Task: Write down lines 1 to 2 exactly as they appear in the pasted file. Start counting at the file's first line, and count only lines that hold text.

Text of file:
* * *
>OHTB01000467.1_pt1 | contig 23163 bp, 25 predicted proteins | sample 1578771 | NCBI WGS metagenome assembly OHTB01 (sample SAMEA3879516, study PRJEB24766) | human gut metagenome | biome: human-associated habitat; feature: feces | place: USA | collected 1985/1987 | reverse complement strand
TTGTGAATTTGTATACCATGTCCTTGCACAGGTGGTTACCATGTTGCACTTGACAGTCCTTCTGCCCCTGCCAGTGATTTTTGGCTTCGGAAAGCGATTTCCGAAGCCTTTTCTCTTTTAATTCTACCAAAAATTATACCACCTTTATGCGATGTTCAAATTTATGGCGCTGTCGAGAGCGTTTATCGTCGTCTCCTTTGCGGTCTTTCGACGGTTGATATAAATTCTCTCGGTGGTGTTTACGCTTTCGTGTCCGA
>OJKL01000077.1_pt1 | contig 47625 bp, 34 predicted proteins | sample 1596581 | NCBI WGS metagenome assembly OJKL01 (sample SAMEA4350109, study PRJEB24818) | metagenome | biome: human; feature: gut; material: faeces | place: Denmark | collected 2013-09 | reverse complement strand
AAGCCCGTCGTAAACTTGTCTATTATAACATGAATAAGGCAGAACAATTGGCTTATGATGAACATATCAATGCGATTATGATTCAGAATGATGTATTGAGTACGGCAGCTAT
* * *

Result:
>OHTB01000467.1_pt1 | contig 23163 bp, 25 predicted proteins | sample 1578771 | NCBI WGS metagenome assembly OHTB01 (sample SAMEA3879516, study PRJEB24766) | human gut metagenome | biome: human-associated habitat; feature: feces | place: USA | collected 1985/1987 | reverse complement strand
TTGTGAATTTGTATACCATGTCCTTGCACAGGTGGTTACCATGTTGCACTTGACAGTCCTTCTGCCCCTGCCAGTGATTTTTGGCTTCGGAAAGCGATTTCCGAAGCCTTTTCTCTTTTAATTCTACCAAAAATTATACCACCTTTATGCGATGTTCAAATTTATGGCGCTGTCGAGAGCGTTTATCGTCGTCTCCTTTGCGGTCTTTCGACGGTTGATATAAATTCTCTCGGTGGTGTTTACGCTTTCGTGTCCGA